I need to post more, but sometimes I have nothing to say. Silence is golden, ya know?
My random speculations on Biblical truth seem to generate good response from my readers, and that makes me happy. I've surrounded myself with people who care about God and what His Word has to offer us. That's exciting, especially when I had so recently strayed from that which God has to offer me.
With that said, I offer more random speculation:
1st Corinthians 4:8-13 (NIV)
8Already you have all you want! Already you have become rich! You have become kings—and that without us! How I wish that you really had become kings so that we might be kings with you! 9For it seems to me that God has put us apostles on display at the end of the procession, like men condemned to die in the arena. We have been made a spectacle to the whole universe, to angels as well as to men. 10We are fools for Christ, but you are so wise in Christ! We are weak, but you are strong! You are honored, we are dishonored! 11To this very hour we go hungry and thirsty, we are in rags, we are brutally treated, we are homeless. 12We work hard with our own hands. When we are cursed, we bless; when we are persecuted, we endure it; 13when we are slandered, we answer kindly. Up to this moment we have become the scum of the earth, the refuse of the world.
Here, Paul is talking to the Corinthian church (very sarcastically, I might add) and pointing out that they have become content with earthly riches while the apostles, or those truly on fire for Christ, were paraded around as a "spectacle". They endured man's worst, and had become fools for Christ.
But what brought about Paul's sarcastic tirade? Let's look a verse back...
"For who makes you different from anyone else? What do you have that you did not receive? And if you did receive it, why do you boast as though you did not?" (4:7)
What is the answer to Paul's question? What caused the Corinthians to falter so?
They became so wrapped up in their earthly riches (which they earned) instead of reveling in the riches that God had for them. And even those things which they did not earn but did receive from God they still boasted as if they had earned those gifts. Pride, the original sin, had taken hold of the church. It wasn't even pride in what God had done through them, but almost a pride in what they had done without God. But we know that man cannot stand alone (Eph. 6:10-20).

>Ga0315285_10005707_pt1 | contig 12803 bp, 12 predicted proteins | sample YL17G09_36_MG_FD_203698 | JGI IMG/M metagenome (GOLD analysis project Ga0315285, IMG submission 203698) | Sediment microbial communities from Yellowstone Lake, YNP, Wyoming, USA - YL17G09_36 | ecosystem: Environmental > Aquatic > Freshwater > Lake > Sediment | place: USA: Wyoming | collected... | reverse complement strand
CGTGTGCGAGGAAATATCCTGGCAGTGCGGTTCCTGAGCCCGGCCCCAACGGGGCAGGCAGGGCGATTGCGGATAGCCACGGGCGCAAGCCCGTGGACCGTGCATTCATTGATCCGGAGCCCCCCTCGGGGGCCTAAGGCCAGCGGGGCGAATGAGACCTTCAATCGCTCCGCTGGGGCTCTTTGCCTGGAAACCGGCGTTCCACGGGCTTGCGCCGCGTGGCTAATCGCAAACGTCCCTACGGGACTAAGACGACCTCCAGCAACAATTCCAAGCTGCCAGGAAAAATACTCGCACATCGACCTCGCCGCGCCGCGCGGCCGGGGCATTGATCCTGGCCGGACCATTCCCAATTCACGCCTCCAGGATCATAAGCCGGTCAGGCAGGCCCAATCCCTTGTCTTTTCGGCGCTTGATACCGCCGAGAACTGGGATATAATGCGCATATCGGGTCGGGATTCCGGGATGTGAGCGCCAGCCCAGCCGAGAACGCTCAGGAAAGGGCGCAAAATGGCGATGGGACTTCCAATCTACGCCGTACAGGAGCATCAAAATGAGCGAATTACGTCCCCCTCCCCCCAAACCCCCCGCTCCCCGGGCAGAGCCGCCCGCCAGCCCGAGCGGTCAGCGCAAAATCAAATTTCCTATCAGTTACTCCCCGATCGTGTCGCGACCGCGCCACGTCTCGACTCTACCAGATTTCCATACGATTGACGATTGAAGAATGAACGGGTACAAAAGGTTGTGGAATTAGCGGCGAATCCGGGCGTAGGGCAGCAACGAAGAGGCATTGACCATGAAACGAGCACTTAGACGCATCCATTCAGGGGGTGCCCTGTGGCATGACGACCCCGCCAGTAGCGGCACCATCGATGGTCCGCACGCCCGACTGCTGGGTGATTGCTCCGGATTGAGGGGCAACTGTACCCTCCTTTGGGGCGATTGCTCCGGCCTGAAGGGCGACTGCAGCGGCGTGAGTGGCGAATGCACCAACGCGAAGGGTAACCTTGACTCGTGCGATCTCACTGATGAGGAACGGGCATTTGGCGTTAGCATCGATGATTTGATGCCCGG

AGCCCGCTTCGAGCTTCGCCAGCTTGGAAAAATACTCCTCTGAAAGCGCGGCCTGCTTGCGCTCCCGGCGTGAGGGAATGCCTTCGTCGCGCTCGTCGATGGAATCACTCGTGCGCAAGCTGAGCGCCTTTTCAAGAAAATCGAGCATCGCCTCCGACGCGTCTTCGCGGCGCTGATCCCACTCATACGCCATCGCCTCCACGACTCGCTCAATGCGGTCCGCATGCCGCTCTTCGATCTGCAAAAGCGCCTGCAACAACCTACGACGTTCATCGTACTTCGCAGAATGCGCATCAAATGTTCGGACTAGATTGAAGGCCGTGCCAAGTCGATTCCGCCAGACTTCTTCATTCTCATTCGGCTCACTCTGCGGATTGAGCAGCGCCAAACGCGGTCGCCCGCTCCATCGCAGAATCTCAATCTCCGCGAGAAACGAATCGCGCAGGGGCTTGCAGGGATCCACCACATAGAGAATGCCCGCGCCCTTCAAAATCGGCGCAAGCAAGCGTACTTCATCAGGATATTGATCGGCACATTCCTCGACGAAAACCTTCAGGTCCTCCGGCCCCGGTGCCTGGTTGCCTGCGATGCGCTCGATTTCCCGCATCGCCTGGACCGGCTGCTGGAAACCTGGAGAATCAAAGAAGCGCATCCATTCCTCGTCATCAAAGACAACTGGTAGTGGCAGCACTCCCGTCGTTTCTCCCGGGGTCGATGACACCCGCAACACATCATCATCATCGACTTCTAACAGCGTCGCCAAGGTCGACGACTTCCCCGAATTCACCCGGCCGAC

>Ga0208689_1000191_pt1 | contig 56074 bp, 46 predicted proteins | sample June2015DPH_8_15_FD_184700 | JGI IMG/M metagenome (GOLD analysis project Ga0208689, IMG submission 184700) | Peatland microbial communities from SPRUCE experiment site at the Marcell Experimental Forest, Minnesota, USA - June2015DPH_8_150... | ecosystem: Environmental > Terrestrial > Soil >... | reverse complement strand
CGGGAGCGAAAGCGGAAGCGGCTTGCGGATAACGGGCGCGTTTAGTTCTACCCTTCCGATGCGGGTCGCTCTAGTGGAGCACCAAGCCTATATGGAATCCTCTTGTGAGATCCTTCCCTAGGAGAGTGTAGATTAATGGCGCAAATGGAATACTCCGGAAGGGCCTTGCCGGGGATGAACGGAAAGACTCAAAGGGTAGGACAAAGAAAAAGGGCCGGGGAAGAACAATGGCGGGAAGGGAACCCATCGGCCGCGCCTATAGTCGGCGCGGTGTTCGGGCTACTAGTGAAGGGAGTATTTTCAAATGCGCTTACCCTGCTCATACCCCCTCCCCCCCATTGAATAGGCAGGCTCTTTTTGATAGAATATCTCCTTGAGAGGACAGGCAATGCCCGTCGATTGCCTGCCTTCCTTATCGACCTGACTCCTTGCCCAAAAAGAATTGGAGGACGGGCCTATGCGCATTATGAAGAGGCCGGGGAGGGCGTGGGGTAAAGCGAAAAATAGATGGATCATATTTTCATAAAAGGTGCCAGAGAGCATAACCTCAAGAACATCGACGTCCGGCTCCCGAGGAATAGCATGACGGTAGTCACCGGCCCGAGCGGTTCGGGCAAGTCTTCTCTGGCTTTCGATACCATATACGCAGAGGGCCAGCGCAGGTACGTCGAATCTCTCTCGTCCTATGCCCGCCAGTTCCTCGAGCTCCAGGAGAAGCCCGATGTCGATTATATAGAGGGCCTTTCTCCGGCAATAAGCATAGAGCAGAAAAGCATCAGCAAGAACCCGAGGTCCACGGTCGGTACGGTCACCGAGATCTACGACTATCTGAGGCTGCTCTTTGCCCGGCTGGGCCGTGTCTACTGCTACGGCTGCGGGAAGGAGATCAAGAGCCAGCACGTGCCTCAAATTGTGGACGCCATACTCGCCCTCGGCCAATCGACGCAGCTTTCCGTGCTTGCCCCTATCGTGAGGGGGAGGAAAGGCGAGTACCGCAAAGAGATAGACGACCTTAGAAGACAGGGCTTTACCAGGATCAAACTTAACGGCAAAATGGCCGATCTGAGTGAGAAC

Paul moves from this verse into vs. 8-13, where he explains what humility has brought into his life: scorn and contempt from man. By following God's calling and not being content with what he already had, Paul was reduced to rags and homelessness. Everyone hated him and the other apostles. They were "the refuse of the world".
Yet, Paul urges the Corinthian church to "imitate me" (vs 16).
Why, Paul? Why would we want to imitate you, and so become the scum of the earth, the downtrodden, the beaten up, the miserable?
He answered this at the beginning of the chapter:
"So, then, men ought to regard us as servants of Christ and as those entrusted with the secret things of God. Now, it is required that those who have been given a trust must prove faithful" (4:1-2).
He presents three things here:
1. We are entrusted with the Gospel.
2. We must prove faithful.
3. So that men will regard us as servants of Christ.
I put it in that order for a reason. Paul is not saying that we must prove anything to God, but we must prove something to men so that we will be seen as servants of Christ. What must we prove? That we are faithful. That we won't settle for anything less than God's plan for our lives. If that leads to being the "scum of the earth," Paul says bring it on. We are fulfilling our call: to be servants of Christ.
Why would I willingly place myself in that position? Why must we be abused and downtrodden? Paul answers this charge a couple chapters later:
"Though I am free and belong to no man, I make myself a slave to everyone, to win as many as possible...I do all this for the sake of the gospel, that I may share in its blessings" (9:19, 23).
Paul willingly places himself in servitude of all so that he may "by all means possible save some" (22). What has happened to this mindset? Why don't we do all that it takes to save the lost? If it means being scorned, being put in temporary discomfort for a short period of time, heck no, I am not gonna do it.
This is not the Christian attitude. We should become the scum of the earth. We should bless when we are cursed, endure when we are persecuted, answer kindly when we are slandered. We should try to save all, so that some may be saved.
"Do you not know that in a race all runners run, but only one gets the prize? Run in such a way as to get the prize. Everyone who competes in the games goes into strict training. They do it to get a crown that will not last; but we to it to get a crown that will last forever. Therefore I do not run like a man running aimlessly; I do not fight like a man beating the air. No, I beat my body and make it my slave so that after I have preached to others, I myself will not be disqualified for the prize" (9:24-27).
That momentary discomfort is all it is: momentary. We do not run for a perishable crown, but an imperishable one. Thus, we do not run aimlessly, but with purpose. We beat our bodies into submission and become slaves to all, so that we may win all the more for Christ.
So stop worrying about your temporal pleasures! Stop being Sunday Christians that put on a happy face saying, "All is well, all is well." Become the scum of the earth, so that one day, you may receive the prize. Do the unthinkable:
P.S. Congratulations if you read the whole thing. That was over 1,000 words long.